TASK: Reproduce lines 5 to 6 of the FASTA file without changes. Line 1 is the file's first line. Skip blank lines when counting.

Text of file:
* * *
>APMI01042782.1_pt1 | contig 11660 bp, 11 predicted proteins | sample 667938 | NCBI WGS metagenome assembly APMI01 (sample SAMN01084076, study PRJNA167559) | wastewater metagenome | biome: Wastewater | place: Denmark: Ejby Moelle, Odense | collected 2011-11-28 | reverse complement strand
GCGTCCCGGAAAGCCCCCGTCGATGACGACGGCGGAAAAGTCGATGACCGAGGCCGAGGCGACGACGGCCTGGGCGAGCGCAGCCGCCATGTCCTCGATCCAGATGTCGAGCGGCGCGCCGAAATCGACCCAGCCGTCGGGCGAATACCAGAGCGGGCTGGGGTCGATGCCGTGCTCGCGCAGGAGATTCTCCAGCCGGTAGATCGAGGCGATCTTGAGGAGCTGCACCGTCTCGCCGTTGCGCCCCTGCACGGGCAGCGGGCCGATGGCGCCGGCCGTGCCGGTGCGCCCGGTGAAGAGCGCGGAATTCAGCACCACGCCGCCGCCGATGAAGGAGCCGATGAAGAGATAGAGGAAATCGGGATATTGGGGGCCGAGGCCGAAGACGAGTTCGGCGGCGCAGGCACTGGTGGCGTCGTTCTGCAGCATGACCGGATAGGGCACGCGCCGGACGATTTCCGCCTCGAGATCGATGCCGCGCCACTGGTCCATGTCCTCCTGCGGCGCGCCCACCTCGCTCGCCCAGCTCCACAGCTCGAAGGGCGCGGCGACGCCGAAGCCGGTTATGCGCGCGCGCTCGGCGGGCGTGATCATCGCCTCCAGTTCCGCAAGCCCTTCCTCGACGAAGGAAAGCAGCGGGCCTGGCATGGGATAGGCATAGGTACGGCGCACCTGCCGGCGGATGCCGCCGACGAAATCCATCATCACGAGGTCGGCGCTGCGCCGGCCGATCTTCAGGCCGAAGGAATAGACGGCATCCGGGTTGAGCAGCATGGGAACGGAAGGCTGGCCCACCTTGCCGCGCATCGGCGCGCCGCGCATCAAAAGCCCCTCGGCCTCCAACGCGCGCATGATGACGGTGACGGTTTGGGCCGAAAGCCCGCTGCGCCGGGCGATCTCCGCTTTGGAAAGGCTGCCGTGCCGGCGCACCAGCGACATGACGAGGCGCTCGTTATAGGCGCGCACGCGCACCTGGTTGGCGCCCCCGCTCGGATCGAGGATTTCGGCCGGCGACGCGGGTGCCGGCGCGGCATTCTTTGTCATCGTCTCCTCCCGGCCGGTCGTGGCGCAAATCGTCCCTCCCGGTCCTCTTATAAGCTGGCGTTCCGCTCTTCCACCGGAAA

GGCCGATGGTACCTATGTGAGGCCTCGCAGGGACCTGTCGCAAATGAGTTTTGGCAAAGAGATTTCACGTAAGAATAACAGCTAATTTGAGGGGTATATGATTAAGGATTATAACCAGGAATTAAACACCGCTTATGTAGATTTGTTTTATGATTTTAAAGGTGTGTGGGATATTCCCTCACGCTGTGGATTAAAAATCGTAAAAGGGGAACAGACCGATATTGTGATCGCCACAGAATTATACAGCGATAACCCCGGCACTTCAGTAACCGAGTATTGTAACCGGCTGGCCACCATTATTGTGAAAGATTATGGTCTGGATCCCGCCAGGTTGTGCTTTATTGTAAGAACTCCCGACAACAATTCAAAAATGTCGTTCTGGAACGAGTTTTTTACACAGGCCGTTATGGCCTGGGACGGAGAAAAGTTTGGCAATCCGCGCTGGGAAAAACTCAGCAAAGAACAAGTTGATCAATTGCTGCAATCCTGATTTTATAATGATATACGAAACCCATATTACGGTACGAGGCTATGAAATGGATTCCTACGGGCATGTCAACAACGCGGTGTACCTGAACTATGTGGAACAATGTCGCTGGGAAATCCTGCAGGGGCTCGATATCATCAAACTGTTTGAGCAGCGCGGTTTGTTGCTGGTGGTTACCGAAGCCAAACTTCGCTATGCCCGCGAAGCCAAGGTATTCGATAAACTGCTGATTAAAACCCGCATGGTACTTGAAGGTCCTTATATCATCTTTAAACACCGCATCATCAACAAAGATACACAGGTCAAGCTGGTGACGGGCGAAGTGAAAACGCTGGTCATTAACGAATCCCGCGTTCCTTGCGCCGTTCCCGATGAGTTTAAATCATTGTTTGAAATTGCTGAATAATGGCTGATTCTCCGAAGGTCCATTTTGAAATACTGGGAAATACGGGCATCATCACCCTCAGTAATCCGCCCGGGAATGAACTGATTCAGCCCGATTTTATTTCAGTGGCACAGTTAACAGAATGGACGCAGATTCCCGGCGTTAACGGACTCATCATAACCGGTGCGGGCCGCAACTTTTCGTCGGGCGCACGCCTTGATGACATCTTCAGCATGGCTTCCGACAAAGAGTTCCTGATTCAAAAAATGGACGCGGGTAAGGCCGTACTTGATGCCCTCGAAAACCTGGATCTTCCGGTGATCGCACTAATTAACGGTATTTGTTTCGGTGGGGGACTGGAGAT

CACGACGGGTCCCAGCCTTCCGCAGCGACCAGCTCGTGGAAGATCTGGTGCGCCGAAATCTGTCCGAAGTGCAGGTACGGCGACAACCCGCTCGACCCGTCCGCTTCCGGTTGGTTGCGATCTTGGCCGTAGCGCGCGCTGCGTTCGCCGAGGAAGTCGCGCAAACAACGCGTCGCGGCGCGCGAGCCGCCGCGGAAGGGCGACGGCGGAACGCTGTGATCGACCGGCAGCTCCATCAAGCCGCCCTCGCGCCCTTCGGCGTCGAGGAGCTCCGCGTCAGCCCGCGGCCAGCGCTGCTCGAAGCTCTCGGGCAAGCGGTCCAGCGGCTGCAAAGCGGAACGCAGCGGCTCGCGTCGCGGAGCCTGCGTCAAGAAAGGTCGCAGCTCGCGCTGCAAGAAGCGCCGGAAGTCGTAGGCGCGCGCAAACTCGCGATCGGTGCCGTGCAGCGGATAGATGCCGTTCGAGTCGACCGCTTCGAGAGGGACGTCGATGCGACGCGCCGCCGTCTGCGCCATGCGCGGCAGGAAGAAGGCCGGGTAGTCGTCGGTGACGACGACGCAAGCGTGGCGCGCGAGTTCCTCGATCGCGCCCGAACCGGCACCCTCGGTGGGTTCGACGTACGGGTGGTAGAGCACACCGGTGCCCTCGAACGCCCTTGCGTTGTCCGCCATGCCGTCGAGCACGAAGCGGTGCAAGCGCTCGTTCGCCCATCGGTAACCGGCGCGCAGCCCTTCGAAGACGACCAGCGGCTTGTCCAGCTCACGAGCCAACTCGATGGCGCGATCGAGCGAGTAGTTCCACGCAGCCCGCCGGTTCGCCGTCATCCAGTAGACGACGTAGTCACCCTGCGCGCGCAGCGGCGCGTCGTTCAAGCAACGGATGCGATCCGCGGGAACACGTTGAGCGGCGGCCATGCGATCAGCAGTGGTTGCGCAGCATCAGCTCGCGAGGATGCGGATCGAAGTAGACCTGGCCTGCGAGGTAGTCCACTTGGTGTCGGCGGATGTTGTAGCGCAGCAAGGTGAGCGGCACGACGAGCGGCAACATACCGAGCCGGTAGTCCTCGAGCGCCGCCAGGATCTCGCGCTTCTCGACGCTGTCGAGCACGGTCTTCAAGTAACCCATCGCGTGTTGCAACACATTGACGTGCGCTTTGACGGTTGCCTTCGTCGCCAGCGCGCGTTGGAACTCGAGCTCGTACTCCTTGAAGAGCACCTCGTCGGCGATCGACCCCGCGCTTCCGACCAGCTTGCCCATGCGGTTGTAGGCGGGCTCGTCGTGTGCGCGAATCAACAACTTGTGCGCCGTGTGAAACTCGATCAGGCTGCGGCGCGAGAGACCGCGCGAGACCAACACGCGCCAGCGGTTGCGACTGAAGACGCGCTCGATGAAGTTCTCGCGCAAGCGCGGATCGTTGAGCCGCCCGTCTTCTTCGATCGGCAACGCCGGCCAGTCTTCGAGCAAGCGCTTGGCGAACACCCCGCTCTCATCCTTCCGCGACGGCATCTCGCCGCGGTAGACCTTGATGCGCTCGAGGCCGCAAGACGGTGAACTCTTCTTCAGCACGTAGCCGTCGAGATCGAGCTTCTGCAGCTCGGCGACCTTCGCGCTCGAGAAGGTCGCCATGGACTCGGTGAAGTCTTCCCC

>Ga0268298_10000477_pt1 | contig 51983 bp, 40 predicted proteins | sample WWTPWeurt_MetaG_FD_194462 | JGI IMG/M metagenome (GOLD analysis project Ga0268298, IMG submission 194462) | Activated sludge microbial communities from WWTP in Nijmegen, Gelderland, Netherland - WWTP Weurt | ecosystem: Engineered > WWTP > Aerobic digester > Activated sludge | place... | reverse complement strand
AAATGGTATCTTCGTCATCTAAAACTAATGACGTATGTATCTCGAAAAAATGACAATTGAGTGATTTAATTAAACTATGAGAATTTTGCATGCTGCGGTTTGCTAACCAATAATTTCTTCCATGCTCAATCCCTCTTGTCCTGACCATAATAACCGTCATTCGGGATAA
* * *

>Ga0268298_10000477_pt1 | contig 51983 bp, 40 predicted proteins | sample WWTPWeurt_MetaG_FD_194462 | JGI IMG/M metagenome (GOLD analysis project Ga0268298, IMG submission 194462) | Activated sludge microbial communities from WWTP in Nijmegen, Gelderland, Netherland - WWTP Weurt | ecosystem: Engineered > WWTP > Aerobic digester > Activated sludge | place... | reverse complement strand
AAATGGTATCTTCGTCATCTAAAACTAATGACGTATGTATCTCGAAAAAATGACAATTGAGTGATTTAATTAAACTATGAGAATTTTGCATGCTGCGGTTTGCTAACCAATAATTTCTTCCATGCTCAATCCCTCTTGTCCTGACCATAATAACCGTCATTCGGGATAA